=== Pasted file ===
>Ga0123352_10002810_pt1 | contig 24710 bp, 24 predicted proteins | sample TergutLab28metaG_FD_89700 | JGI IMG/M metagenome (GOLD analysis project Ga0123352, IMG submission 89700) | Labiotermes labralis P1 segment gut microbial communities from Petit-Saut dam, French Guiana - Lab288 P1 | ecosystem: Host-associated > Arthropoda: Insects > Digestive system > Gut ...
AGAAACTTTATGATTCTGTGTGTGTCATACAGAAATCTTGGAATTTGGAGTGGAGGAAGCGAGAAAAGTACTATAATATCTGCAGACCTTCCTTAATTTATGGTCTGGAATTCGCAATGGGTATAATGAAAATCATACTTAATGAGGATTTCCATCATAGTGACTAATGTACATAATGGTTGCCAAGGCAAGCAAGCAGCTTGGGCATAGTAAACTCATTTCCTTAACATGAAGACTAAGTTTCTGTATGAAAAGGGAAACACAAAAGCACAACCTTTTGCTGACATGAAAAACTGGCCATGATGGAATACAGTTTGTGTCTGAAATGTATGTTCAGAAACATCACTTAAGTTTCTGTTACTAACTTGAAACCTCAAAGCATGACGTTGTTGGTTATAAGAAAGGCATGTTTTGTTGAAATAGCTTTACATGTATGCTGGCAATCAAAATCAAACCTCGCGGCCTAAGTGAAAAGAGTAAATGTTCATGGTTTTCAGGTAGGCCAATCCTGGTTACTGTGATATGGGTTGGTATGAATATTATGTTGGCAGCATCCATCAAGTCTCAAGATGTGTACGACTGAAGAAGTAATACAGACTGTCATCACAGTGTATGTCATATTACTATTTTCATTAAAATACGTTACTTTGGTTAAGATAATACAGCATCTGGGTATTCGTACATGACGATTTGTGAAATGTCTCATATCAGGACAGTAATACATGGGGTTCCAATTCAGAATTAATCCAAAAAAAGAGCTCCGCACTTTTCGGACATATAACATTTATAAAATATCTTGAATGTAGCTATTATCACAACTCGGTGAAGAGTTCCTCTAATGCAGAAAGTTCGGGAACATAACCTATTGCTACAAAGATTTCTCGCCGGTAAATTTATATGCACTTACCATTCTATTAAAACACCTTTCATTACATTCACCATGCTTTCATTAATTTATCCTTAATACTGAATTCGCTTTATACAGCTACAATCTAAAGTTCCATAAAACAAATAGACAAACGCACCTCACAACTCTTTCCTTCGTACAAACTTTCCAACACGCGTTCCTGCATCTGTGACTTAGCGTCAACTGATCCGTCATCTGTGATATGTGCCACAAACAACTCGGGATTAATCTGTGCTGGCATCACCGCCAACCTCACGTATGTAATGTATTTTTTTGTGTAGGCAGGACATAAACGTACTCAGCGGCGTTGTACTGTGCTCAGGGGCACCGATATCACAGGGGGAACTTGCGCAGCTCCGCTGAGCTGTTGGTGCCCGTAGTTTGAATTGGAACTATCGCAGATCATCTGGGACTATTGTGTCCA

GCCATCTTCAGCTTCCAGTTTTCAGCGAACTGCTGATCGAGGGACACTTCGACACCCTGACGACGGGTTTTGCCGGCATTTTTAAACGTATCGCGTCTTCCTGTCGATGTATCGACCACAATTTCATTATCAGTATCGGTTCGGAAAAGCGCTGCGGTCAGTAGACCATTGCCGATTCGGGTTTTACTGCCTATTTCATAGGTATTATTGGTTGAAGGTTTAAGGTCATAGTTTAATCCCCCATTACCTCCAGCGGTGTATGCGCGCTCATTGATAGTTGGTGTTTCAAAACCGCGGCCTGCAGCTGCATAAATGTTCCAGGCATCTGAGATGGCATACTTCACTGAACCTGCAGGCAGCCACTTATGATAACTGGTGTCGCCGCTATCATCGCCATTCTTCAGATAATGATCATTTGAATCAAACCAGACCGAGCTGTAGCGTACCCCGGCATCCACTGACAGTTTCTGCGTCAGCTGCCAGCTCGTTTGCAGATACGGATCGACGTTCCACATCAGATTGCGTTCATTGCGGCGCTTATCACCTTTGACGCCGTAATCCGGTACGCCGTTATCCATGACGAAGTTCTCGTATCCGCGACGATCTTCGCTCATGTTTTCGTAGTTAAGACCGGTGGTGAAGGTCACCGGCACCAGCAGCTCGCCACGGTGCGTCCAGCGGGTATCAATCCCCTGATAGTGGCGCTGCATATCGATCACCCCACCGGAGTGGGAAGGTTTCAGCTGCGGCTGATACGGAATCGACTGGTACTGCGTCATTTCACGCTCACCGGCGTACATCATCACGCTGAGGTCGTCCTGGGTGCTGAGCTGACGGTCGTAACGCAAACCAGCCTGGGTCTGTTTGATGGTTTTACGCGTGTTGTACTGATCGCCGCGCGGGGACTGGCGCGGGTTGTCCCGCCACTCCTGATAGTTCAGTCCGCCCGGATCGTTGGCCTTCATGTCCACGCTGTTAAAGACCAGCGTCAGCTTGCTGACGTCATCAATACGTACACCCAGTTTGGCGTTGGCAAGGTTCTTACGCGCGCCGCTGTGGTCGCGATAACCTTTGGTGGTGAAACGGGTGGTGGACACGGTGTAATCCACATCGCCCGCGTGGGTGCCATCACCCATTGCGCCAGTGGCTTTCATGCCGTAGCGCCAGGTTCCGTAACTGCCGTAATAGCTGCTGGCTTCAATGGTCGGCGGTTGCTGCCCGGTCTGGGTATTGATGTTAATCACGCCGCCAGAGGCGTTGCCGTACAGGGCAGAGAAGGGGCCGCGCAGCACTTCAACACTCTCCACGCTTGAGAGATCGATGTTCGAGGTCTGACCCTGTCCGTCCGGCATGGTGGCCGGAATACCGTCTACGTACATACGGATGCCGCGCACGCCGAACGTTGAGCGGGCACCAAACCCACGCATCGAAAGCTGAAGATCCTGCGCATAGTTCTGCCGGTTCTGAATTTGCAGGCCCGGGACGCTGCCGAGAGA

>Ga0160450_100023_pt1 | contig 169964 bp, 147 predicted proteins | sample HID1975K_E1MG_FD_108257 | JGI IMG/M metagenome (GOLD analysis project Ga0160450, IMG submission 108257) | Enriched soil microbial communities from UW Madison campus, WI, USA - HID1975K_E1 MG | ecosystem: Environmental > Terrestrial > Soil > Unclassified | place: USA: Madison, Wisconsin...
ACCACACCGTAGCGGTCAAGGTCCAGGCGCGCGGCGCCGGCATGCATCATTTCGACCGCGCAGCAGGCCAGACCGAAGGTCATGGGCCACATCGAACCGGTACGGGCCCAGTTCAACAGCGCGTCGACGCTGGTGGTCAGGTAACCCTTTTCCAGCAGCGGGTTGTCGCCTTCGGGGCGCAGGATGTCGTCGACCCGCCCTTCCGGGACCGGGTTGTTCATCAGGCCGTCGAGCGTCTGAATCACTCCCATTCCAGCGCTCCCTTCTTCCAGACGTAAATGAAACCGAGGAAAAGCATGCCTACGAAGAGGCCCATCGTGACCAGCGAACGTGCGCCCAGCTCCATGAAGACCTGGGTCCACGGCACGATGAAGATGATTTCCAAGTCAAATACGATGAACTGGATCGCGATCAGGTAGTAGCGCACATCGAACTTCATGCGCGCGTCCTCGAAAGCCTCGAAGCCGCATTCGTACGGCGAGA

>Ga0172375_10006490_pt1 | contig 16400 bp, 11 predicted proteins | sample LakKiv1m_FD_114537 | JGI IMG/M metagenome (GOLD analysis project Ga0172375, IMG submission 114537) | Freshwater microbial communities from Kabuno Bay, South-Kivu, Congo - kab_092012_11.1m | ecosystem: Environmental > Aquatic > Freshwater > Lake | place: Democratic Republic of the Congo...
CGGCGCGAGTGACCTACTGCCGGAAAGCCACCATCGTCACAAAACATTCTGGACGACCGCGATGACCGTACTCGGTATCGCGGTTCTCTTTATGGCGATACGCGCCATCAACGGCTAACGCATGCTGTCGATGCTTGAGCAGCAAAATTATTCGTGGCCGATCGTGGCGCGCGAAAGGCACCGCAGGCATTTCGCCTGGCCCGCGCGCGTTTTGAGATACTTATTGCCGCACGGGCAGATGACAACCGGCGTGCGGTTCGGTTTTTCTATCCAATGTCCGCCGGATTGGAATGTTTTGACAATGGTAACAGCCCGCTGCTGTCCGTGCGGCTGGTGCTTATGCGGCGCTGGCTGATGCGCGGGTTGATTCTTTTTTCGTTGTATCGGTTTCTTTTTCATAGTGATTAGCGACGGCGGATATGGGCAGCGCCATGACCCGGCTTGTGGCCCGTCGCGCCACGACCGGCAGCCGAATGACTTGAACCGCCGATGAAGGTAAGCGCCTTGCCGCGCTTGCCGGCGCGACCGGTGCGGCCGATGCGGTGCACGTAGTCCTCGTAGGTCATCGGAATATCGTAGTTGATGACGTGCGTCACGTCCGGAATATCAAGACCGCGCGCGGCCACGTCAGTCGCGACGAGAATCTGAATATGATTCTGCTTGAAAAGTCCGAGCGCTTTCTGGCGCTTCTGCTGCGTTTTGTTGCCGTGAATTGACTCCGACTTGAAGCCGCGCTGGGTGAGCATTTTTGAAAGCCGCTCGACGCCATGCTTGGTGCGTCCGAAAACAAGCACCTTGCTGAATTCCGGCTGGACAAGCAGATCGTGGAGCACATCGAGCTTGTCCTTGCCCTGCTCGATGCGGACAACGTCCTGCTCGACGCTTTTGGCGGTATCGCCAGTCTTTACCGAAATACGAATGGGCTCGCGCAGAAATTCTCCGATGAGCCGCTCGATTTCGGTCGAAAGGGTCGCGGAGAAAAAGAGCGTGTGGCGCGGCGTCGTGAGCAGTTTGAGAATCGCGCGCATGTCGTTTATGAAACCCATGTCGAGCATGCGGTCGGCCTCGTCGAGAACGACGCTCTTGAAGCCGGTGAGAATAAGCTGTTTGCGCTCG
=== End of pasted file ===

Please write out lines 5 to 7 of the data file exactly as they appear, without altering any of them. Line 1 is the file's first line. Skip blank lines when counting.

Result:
ACCACACCGTAGCGGTCAAGGTCCAGGCGCGCGGCGCCGGCATGCATCATTTCGACCGCGCAGCAGGCCAGACCGAAGGTCATGGGCCACATCGAACCGGTACGGGCCCAGTTCAACAGCGCGTCGACGCTGGTGGTCAGGTAACCCTTTTCCAGCAGCGGGTTGTCGCCTTCGGGGCGCAGGATGTCGTCGACCCGCCCTTCCGGGACCGGGTTGTTCATCAGGCCGTCGAGCGTCTGAATCACTCCCATTCCAGCGCTCCCTTCTTCCAGACGTAAATGAAACCGAGGAAAAGCATGCCTACGAAGAGGCCCATCGTGACCAGCGAACGTGCGCCCAGCTCCATGAAGACCTGGGTCCACGGCACGATGAAGATGATTTCCAAGTCAAATACGATGAACTGGATCGCGATCAGGTAGTAGCGCACATCGAACTTCATGCGCGCGTCCTCGAAAGCCTCGAAGCCGCATTCGTACGGCGAGA

>Ga0172375_10006490_pt1 | contig 16400 bp, 11 predicted proteins | sample LakKiv1m_FD_114537 | JGI IMG/M metagenome (GOLD analysis project Ga0172375, IMG submission 114537) | Freshwater microbial communities from Kabuno Bay, South-Kivu, Congo - kab_092012_11.1m | ecosystem: Environmental > Aquatic > Freshwater > Lake | place: Democratic Republic of the Congo...
CGGCGCGAGTGACCTACTGCCGGAAAGCCACCATCGTCACAAAACATTCTGGACGACCGCGATGACCGTACTCGGTATCGCGGTTCTCTTTATGGCGATACGCGCCATCAACGGCTAACGCATGCTGTCGATGCTTGAGCAGCAAAATTATTCGTGGCCGATCGTGGCGCGCGAAAGGCACCGCAGGCATTTCGCCTGGCCCGCGCGCGTTTTGAGATACTTATTGCCGCACGGGCAGATGACAACCGGCGTGCGGTTCGGTTTTTCTATCCAATGTCCGCCGGATTGGAATGTTTTGACAATGGTAACAGCCCGCTGCTGTCCGTGCGGCTGGTGCTTATGCGGCGCTGGCTGATGCGCGGGTTGATTCTTTTTTCGTTGTATCGGTTTCTTTTTCATAGTGATTAGCGACGGCGGATATGGGCAGCGCCATGACCCGGCTTGTGGCCCGTCGCGCCACGACCGGCAGCCGAATGACTTGAACCGCCGATGAAGGTAAGCGCCTTGCCGCGCTTGCCGGCGCGACCGGTGCGGCCGATGCGGTGCACGTAGTCCTCGTAGGTCATCGGAATATCGTAGTTGATGACGTGCGTCACGTCCGGAATATCAAGACCGCGCGCGGCCACGTCAGTCGCGACGAGAATCTGAATATGATTCTGCTTGAAAAGTCCGAGCGCTTTCTGGCGCTTCTGCTGCGTTTTGTTGCCGTGAATTGACTCCGACTTGAAGCCGCGCTGGGTGAGCATTTTTGAAAGCCGCTCGACGCCATGCTTGGTGCGTCCGAAAACAAGCACCTTGCTGAATTCCGGCTGGACAAGCAGATCGTGGAGCACATCGAGCTTGTCCTTGCCCTGCTCGATGCGGACAACGTCCTGCTCGACGCTTTTGGCGGTATCGCCAGTCTTTACCGAAATACGAATGGGCTCGCGCAGAAATTCTCCGATGAGCCGCTCGATTTCGGTCGAAAGGGTCGCGGAGAAAAAGAGCGTGTGGCGCGGCGTCGTGAGCAGTTTGAGAATCGCGCGCATGTCGTTTATGAAACCCATGTCGAGCATGCGGTCGGCCTCGTCGAGAACGACGCTCTTGAAGCCGGTGAGAATAAGCTGTTTGCGCTCG